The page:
With sustainability becoming more and more important throughout society, organizations of all kinds will likely see the benefits of using dashboard systems to benchmark, measure, monitor, and report their progress. More organizations will adopt corporate KPIs, using dashboards to measure their progress. And as these changes in corporate philosophy evolve, cultures of sustainability will expand far beyond the business world, impacting entire communities and societies.

Stephen P. Ashkin is president of The Ashkin Group, a consulting firm specializing in Greening the cleaning industry, and CEO of Sustainability Dashboard Tools, which offers a cloud-based dashboard that allows organizations to measure, report, and improve their sustainability efforts. He is also coauthor of both The Business of Green Cleaning and Green Cleaning for Dummies.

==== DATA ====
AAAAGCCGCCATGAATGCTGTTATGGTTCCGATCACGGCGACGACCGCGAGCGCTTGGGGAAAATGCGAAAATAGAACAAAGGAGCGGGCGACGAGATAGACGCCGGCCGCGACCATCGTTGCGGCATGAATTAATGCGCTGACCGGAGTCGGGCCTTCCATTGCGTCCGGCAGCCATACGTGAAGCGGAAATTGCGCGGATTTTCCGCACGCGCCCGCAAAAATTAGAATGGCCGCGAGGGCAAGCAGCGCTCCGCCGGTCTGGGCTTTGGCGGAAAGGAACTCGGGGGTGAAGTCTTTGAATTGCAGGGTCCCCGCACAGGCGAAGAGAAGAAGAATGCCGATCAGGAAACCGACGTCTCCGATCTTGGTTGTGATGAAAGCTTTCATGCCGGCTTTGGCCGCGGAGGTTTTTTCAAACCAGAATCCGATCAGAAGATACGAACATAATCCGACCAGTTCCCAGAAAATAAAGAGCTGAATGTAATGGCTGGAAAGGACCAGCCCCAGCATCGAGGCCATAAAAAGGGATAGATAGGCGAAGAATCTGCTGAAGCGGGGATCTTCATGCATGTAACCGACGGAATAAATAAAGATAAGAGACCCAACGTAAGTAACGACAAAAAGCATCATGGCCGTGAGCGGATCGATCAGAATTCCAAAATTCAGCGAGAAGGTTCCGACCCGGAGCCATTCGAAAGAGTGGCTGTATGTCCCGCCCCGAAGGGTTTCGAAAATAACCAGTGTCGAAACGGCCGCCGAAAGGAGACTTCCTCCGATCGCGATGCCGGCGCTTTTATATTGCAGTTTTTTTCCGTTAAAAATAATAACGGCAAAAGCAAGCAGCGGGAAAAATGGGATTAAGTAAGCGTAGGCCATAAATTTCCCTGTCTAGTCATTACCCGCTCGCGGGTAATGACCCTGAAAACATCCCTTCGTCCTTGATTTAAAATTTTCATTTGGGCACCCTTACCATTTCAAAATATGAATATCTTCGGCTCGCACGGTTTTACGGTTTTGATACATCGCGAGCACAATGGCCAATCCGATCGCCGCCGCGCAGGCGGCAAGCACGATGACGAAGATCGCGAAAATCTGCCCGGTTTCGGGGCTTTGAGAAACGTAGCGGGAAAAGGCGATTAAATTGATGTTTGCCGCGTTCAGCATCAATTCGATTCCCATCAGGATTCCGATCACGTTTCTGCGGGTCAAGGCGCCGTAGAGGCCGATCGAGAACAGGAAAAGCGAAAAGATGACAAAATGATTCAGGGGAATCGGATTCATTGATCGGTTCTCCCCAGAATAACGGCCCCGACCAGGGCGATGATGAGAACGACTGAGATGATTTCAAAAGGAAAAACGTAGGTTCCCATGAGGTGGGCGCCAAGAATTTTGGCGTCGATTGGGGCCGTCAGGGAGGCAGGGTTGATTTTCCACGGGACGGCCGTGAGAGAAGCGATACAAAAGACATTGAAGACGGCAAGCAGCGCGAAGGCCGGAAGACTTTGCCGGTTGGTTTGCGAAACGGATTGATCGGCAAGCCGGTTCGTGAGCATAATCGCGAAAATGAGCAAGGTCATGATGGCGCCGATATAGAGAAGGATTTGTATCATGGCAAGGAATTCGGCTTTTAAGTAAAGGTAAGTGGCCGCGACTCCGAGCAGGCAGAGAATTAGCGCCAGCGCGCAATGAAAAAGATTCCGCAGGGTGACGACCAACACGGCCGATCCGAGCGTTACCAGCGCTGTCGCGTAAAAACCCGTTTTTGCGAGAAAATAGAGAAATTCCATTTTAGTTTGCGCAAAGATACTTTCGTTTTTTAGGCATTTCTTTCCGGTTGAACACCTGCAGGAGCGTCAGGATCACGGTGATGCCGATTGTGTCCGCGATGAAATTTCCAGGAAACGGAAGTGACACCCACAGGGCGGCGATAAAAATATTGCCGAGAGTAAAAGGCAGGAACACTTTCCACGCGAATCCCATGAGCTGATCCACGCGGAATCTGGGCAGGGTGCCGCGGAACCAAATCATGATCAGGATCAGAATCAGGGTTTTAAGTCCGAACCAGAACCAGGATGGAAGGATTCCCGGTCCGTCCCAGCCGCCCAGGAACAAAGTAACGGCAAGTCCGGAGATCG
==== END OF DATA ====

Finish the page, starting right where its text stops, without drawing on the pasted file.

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2 thoughts on “The Evolving ‘Dashboard’

  1. I am wondering if this sustainability dashboard would have caught the NYC Bank of America’s terribly embarrassing LEED lie about it’s energy consumption? Seems New York’s “greenest office building” (Al Gore’s new offices) turns out to consume MORE energy than the non-LEED Empire State Building.

    “The project was heralded as “the world’s most environmentally responsible high-rise office building.” Three years later, new reports prove that assessment to be at best a naive overstatement, and at worst, a gross misjudgment. A recent New Republic article by Sam Roudman uncovers the facts behind the deceptively “green” skyscraper, and how LEED excels at building hype and utterly fails at predicting a structure’s energy usage.”

    Here’s a link to the original article: “According to data released by New York City last fall, the Bank of America Tower produces more greenhouse gases and uses more energy per square foot than any comparably sized office building in Manhattan. It uses more than twice as much energy per square foot as the 80-year-old Empire State Building.”

    So does this dashboard actually measure energy consumption or is this another computer model to further the hype of the LEED program?